Almost five months after the Academic Integrity Report Reconciliation Committee was created, the committee has published its final recommendations that, if implemented, would dramatically alter the Honor Committee and the Committee on Discipline.
“We believe that the recommendations submitted here will significantly improve the Honor System and increase student and faculty commitment to upholding it fully,” the report wrote.
The report and its recommendations were released in an email sent on Wednesday, Feb. 13 to the student body and faculty from Dean of the College Jill Dolan, Vice President for Campus Life W. Rochelle Calhoun, and Dean of the Faculty Sanjeev Kulkarni. The recommendations include a broader range of penalties for violations of academic integrity and revisions to the Honor Committee’s investigative procedures, as well as making the process more transparent.
“My sense is that everyone wants this process to be more transparent, more fair, and more humane,” Dolan said in an interview with The Daily Princetonian, “and that was the basis on which all the work the faculty-student committees have done these past two years proceeded.”
The report comes a year after the University declined to implement three of four referenda passed by the student body that promised to shake up the Honor System by reducing the standard penalty, among other . They were rejected, to the faculty, because of the lack of faculty input in developing the changes.
The Academic Integrity Report Reconciliation Committee comprises a number of faculty and students whose mission it was to reconcile the Honor System Review Committee (HSRC) report of August 2018 and the report of the Disciplinary Review Committee (DRC) of June 2017 and to present a set of final recommendations from the two.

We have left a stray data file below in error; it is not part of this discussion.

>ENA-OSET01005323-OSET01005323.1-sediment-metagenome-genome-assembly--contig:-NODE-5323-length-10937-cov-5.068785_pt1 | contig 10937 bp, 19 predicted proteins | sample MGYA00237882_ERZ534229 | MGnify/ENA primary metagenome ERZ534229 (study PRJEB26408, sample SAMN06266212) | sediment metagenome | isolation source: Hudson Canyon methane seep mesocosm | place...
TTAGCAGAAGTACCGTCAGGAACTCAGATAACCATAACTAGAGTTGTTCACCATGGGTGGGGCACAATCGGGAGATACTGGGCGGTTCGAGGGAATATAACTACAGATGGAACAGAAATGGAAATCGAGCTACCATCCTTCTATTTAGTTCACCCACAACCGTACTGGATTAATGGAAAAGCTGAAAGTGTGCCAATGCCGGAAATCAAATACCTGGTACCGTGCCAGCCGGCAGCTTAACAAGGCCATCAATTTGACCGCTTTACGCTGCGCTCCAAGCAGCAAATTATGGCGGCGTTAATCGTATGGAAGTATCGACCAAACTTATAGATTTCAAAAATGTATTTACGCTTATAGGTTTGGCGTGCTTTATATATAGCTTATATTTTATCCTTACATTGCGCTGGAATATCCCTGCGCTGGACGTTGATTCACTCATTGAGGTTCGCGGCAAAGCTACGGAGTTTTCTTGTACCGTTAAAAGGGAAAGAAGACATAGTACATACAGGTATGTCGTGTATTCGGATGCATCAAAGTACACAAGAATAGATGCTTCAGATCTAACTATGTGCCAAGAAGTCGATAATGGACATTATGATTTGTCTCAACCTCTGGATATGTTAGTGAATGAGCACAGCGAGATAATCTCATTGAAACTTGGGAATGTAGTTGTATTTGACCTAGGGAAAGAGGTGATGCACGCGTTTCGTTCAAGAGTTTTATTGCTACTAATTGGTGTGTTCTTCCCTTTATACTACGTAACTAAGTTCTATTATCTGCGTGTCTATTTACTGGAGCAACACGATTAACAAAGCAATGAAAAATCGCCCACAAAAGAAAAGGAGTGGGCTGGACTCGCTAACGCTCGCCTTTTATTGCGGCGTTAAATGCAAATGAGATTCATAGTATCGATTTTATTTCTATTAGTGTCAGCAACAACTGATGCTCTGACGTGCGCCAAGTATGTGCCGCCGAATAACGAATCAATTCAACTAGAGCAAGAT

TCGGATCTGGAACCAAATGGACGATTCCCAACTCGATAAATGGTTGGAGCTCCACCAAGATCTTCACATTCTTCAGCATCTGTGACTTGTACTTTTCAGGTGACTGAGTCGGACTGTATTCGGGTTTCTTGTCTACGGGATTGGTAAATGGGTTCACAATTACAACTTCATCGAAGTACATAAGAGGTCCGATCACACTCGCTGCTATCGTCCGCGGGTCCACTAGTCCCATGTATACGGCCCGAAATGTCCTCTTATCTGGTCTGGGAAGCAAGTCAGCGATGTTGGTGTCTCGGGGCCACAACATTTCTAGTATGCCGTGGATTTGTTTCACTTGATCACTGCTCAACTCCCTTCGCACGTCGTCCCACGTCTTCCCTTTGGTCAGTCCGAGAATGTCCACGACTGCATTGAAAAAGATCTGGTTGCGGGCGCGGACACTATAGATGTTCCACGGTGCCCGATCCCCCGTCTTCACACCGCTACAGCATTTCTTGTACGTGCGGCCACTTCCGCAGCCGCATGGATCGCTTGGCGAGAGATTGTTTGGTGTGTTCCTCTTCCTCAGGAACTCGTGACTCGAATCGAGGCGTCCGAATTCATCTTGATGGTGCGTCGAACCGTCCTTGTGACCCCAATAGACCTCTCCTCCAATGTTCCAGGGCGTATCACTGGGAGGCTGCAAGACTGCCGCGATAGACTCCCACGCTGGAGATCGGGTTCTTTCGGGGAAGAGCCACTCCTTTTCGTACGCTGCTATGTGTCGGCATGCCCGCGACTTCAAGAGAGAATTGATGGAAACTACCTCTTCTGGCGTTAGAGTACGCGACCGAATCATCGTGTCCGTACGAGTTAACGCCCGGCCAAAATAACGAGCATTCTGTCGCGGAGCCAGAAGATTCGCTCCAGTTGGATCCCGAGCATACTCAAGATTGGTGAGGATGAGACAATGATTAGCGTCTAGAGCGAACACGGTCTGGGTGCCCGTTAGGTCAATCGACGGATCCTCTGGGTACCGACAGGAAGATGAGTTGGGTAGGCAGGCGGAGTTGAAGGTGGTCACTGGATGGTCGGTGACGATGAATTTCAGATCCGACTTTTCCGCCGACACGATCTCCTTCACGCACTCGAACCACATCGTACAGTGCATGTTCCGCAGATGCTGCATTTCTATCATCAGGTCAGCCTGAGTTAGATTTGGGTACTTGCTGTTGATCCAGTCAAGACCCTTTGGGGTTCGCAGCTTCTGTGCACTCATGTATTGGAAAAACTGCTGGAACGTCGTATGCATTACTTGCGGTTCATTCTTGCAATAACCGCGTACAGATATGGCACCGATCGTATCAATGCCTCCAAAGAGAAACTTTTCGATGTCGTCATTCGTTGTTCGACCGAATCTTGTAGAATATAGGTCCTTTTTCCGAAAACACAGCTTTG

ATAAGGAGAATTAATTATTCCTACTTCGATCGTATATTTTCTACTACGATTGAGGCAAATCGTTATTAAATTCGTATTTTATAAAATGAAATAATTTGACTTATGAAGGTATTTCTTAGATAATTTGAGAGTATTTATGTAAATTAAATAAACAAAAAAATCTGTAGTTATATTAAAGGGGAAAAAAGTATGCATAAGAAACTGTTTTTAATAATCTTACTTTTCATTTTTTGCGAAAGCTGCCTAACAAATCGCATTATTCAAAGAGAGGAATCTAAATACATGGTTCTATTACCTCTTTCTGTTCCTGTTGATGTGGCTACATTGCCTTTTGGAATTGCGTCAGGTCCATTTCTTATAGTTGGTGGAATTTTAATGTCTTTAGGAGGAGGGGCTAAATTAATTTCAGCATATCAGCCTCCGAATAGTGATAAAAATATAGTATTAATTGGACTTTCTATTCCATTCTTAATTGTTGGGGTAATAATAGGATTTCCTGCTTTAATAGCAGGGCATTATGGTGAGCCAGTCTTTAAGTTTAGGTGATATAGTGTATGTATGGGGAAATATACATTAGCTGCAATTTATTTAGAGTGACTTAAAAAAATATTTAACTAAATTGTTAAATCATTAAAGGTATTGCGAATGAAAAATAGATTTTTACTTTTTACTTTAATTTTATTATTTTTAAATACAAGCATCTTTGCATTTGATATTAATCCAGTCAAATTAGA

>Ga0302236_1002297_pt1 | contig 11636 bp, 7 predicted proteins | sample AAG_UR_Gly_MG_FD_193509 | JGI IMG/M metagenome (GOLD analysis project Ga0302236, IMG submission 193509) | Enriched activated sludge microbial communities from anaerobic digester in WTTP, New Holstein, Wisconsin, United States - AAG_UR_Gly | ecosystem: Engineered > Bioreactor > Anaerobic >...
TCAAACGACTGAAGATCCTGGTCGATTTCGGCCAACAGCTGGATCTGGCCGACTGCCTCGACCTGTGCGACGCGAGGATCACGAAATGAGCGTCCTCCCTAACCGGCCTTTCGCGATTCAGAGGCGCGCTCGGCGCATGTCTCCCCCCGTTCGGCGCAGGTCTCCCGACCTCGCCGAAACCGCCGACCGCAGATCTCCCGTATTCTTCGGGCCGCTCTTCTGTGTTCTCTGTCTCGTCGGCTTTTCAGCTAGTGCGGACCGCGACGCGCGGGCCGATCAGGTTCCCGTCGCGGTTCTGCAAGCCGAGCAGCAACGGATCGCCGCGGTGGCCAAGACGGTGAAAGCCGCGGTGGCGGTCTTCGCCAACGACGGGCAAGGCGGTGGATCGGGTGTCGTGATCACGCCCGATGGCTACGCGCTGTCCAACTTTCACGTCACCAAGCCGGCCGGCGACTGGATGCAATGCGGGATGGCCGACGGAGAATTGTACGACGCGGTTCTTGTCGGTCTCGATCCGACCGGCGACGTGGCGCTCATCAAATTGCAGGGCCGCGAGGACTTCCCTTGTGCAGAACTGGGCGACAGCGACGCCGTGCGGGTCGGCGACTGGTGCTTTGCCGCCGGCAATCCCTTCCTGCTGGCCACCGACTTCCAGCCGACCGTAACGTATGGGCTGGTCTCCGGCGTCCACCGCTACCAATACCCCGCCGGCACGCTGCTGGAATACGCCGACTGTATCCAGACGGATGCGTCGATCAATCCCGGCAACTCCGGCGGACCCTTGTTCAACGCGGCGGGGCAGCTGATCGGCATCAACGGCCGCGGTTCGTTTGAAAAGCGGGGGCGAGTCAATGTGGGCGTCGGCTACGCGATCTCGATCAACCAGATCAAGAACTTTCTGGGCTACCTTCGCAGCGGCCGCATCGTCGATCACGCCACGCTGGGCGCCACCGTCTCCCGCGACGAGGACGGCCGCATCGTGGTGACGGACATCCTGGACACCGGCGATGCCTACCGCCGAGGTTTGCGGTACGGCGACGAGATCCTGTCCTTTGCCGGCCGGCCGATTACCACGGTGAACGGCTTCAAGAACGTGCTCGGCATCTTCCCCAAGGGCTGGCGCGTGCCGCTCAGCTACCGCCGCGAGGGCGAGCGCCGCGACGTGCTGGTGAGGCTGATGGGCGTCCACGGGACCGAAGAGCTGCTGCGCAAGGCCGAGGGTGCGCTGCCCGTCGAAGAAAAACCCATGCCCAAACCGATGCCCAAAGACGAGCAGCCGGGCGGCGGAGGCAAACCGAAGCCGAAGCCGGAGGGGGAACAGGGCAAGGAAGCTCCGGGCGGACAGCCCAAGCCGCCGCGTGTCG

“We are very pleased to have arrived at this moment on what’s been a two-year campus conversation, and many of the people who worked on it feel like we’re in a much better place at the end of the process than we were when we started,” said Dolan, emphasizing that the University welcomes feedback on the report.
The new report moves away from the idea of a “standard penalty” and toward a graduated penalty structure that would apply to both the Honor Committee and the Committee on Discipline.
If implemented, minor first-time offenses — such as overtime cases — would receive a “reprimand,” which would not appear on a student’s disciplinary record. Similarly, the report recommends that the Committee of Discipline and Honor Committee establish a one-semester suspension as a possible punishment.
“The Honor Committee is fully on board with the recommendations brought forward by the Reconciliation Committee and plans to work with students, faculty, and administrators in order to implement the changes in as timely a manner as possible,” Honor Committee Chair Camille Moeckel ’20 wrote in a statement to the ‘Prince.’
“I am pleased with the recommendations contained in the Reconciliation Committee’s report and look forward to working with colleagues and with the COD and the HC to implement them,“ said Dean of Undergraduate Students Kathleen Deignan, who also chairs the Committee on Discipline.
The report also advocates that the Honor Committee adopt the “months” standard for probationary period. The range of each period would vary from three to 48 months, instead of a number of semesters.